Husband has a bit of a crush on Nigella, so that was an easy one. He's the chef of the house, so he can watch all the cooking shows he wants.

Meta took me much too long. I don't ever win anything over at Gaffney's site when only a couple of hundred people enter, so I don't hold out much hope here!

chefwen 12:58 AM  

Hey @Clark - was 19A your first fill, I bet it was.

I got a running start at the puzzle with CLARA BOW and NOSE DIVE, but when I got to the southwest I screeched to a halt. Never did get into Star Wars so I had no idea with ANAKIN. OKEY DOKE meh! I get it now but END TO END had be baffled, I was looking for some teary eyed chic flick. Sooo, ended up with a bunch o'holes, but that is pretty "par for the course" for me on a Friday. Maybe some day, sigh!

andrea carlabow michaels 1:21 AM  

No mention that two days in a row it was Mike Nothnagel???????!!!!!!!!!
AND that 1A started with "____ hole" total call back to yesterday!!!!!!!
That is one damn fine constructor!

(Oops, I hope this has nothing to do with the contest...there was no notepad on my printout, and even having read Rex's explanation, I don't get at ALL what they are asking for...)

@Rex may have been stumped on RiP, but I had RAh for spirited response for quite a while...

Also had sTpAul for OTTAWA and have never heard of, I guess I got to get me to Canada one day, eh?

I didn't know MINUEND either. I thought MINe??? something was something you took something from...but in the end, Mike is a mathematician, so MINUEND must be something he says once a day!

I don't know what this says about me hipwise, but I had RaveON.

I would like to diss DISS...ick!
(But Mike is a genius, so small "diss").

And not to go ON and ON, but what WAS with ONbuttON, ONme, playsON, rockON, biteON? Maybe it seemed like more bec of nucleONs, nineirON, LawsON, forONe, krONe, sONes? Is that part of the cONtest?

I didn't know a SEAHORSE was a fish. I knew the male carried the eggs, but I guess I thought they were some sort of sea creature, like a crab or something. Is that totally dumb?
Does anyone else know what I'm talking about?

Clark 1:35 AM  

Yes, @chefwen, DISS was one of the first things in. And Nigella LAWSON is one of semi puzzle partner's favorite cook book writers, so that helped. I had to work hard at this, but I got it in the end -- and that's not a sure thing on a Friday.

Anonymous 1:59 AM  

No need to worry about my spoiling the metapuzz, cuz I don't know what the fuck the clue is even hinting at.

Aaron Riccio 2:11 AM  

Fairly sure I solved the contest puzzle, but I'm now getting that moment of hesitation where it's like, is that REALLY the answer? I second-guess myself with Gaffney's stuff all the time, though, so this would be nothing new... then again, if I *am* wrong, that would be impressive all on its own!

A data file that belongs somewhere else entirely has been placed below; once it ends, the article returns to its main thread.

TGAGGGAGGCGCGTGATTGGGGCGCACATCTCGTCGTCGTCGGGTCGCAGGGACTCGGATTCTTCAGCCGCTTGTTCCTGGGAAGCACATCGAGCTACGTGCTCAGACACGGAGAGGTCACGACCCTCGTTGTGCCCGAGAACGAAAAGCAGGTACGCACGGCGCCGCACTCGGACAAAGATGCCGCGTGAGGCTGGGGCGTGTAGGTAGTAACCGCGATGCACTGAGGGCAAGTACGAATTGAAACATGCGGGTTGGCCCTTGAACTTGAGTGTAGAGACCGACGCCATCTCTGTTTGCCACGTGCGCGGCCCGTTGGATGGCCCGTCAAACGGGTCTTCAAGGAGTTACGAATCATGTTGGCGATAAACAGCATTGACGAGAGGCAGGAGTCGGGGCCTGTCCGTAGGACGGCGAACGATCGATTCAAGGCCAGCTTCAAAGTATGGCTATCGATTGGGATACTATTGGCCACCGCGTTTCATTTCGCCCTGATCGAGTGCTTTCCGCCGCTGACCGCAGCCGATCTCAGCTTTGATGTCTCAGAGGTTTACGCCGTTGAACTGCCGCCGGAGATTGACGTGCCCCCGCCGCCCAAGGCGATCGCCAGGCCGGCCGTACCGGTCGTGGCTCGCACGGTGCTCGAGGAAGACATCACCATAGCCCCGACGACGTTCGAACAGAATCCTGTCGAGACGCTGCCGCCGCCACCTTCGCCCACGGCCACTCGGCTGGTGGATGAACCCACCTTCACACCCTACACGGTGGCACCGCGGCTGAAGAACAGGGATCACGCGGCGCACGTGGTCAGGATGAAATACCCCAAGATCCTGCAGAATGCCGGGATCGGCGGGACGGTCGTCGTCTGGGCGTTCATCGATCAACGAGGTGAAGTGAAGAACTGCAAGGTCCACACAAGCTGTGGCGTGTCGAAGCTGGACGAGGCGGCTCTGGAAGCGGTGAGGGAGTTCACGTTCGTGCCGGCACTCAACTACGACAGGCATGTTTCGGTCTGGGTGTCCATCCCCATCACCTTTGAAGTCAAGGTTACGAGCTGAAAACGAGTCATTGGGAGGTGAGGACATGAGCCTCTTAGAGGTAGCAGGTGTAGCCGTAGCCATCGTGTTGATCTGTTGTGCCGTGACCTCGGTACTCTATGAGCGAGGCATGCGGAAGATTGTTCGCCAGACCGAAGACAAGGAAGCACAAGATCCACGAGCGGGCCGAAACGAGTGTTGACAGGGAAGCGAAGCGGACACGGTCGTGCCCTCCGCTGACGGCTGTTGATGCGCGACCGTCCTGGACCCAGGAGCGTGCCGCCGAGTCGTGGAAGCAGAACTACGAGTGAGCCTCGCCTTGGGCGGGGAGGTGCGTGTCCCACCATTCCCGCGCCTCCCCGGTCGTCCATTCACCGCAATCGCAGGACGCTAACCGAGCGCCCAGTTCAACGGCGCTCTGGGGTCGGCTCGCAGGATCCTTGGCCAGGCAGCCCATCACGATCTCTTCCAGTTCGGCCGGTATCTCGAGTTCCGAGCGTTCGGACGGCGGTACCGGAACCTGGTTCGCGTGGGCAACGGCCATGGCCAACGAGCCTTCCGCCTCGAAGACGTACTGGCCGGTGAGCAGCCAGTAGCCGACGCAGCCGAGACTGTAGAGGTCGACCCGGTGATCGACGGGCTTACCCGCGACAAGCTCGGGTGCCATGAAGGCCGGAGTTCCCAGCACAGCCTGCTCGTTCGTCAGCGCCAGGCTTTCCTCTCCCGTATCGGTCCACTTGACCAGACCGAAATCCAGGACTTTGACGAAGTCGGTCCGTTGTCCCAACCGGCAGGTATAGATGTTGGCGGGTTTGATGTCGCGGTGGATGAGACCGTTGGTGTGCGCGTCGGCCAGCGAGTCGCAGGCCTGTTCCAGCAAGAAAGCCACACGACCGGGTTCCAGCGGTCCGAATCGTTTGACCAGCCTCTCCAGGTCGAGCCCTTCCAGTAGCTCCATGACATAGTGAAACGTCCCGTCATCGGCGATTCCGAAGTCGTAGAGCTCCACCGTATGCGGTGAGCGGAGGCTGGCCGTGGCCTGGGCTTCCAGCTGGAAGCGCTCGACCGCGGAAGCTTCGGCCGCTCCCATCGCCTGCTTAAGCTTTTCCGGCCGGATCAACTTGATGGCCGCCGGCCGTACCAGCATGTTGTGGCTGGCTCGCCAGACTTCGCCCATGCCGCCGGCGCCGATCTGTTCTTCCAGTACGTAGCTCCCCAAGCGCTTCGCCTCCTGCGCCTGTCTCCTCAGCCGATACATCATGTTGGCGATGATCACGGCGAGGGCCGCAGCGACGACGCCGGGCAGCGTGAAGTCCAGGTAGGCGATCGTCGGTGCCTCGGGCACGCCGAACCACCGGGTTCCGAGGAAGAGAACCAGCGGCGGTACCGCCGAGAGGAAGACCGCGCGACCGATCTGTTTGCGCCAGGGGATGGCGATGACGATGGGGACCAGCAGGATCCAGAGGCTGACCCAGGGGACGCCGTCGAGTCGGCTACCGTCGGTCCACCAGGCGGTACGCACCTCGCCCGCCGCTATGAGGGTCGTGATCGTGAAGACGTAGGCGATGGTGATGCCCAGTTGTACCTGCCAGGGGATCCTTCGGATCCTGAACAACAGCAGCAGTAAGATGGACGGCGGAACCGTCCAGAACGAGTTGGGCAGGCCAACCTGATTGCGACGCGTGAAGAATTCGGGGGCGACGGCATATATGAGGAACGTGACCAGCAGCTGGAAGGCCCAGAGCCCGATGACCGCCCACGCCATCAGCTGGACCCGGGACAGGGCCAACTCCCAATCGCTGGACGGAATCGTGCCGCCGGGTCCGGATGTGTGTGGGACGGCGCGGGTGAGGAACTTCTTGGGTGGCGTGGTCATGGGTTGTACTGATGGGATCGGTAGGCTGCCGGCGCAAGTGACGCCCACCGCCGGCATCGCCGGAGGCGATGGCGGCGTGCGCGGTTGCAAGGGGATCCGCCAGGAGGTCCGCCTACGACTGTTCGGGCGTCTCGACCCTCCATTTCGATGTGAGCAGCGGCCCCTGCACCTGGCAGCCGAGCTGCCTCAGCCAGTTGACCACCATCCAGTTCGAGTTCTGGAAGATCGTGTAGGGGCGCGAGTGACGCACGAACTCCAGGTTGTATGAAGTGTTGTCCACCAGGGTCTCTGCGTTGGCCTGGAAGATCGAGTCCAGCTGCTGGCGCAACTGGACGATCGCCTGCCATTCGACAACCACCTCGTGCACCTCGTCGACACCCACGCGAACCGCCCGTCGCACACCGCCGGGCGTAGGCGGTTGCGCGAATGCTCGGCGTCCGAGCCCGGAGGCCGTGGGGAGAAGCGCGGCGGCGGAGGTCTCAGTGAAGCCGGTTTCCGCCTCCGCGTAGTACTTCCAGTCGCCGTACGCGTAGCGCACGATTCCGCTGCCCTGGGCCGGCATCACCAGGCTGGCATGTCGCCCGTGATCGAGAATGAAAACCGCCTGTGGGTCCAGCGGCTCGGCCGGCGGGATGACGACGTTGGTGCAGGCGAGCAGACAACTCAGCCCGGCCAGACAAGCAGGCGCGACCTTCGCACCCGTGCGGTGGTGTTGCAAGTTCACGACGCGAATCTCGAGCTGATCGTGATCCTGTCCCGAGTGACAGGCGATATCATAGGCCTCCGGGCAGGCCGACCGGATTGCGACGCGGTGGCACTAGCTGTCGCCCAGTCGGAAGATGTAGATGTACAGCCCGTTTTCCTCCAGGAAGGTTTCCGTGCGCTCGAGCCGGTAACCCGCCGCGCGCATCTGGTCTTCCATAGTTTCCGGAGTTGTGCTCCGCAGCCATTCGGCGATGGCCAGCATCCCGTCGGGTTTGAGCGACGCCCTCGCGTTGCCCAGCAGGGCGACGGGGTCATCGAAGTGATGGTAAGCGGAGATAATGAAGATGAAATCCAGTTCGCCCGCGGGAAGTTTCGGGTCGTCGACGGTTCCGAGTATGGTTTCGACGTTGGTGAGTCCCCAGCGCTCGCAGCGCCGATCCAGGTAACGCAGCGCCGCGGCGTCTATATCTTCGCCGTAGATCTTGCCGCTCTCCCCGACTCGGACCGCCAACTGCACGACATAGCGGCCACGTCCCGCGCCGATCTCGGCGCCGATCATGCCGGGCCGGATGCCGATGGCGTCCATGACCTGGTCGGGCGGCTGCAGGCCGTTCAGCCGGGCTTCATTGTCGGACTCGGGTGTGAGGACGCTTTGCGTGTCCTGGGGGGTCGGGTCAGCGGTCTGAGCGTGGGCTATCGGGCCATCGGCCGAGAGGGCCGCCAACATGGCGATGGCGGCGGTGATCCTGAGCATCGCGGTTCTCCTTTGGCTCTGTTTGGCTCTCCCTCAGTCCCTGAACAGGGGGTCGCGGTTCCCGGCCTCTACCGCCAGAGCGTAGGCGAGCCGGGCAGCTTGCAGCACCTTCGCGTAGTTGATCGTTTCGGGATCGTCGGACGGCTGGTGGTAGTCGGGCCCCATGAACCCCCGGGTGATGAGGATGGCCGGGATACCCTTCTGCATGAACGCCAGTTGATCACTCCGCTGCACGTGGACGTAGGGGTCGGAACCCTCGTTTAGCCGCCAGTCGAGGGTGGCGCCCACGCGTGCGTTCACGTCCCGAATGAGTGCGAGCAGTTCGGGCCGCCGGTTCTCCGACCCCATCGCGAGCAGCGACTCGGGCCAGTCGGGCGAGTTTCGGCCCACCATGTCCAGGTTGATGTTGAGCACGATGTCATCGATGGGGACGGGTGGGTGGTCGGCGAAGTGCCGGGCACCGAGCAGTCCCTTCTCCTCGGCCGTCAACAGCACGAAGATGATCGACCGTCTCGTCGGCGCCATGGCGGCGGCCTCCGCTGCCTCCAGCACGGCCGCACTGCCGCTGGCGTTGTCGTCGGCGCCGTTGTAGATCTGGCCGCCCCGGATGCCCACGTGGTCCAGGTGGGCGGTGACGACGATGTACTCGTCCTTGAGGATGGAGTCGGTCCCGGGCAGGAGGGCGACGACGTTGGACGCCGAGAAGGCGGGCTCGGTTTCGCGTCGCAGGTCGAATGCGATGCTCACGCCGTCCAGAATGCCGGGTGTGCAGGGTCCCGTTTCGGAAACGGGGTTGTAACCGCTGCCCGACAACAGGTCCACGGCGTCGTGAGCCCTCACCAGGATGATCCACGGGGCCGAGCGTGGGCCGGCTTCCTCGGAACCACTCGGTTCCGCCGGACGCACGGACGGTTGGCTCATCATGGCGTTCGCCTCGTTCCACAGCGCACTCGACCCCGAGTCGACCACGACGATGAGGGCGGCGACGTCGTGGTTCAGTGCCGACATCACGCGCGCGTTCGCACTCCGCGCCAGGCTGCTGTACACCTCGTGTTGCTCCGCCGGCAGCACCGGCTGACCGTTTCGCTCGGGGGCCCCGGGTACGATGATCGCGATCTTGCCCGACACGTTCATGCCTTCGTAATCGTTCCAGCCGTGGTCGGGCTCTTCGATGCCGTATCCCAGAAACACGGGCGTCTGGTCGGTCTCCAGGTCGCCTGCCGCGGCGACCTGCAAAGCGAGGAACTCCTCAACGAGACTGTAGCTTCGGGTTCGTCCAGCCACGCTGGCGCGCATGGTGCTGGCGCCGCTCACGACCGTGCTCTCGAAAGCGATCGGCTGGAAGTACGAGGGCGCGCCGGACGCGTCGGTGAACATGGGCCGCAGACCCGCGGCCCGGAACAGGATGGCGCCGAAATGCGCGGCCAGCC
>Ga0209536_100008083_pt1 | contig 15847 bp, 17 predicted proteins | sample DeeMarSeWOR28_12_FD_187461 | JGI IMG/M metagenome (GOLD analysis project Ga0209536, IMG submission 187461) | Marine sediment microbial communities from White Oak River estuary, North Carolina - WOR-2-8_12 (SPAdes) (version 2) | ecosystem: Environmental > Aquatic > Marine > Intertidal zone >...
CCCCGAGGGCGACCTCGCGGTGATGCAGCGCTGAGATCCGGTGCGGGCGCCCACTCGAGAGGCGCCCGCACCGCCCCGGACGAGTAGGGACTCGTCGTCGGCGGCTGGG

thewertle 2:27 AM  

I initially had INTIMATE for 56A: Extremely touching? off of the N from ANAKIN. I think that was just as good an answer.

Dorothy Parker 3:18 AM  


"If all the girls who attended the Yale prom were laid END TO END, I wouldn't be a bit surprised."
–Dorthy Parker

I skip M-W 4:33 AM  

When I went to public school, some fifty-five years ago, subtraction was defined as taking the subtrahend from the minuend. Not too new-fangled.
Bundles of quarks could be baryons, more generally than nucleons, but that doesn't fit.

jae 4:59 AM  

Another fine puzzle from Mike Nothnagel. This was fairly easy except for SE, where, like Rex, I ran into problems. I put it aside and went back to watching late night TV which for me is pretty much all on DVR. My bride is into Martha Stewart so at 12:15 I put on Marhta's Thurs. show which happened to feature Ms. LAWSON, and, SE was solved. Was this cheating??? I didn't look anything up, just did what I would normally do on a Thurs. night. I think I just got lucky. Anyway, a nice two day puzzle combination.

pauer 7:00 AM  


retired_chemist 7:09 AM  

CN TOWER and NUCLEONS broke it open for me. Found it easy-medium after a weird start in which I saw NOTHING for about 3 minutes. Fun, lively cluing with one exception noted below.

Hand up for RAH until the bitter end @ 47A.

Ditto @I skip... re minuend - 5th or 6th grade stuff about 1950, but never actually used the term after than AFAIK.

Oporto - been there, interesting to see all the English names on buildings (Sandeman etc. - names of port wine mfrs.). First English trading post estd. 1717. Lots of red-heads on the streets, surprising for an Iberian town until you realize there was a flourishing sea trade involving Portugal, Brittany, and Ireland for many years.

Antietam - been there too. Rebs called the battle Sharpsburg.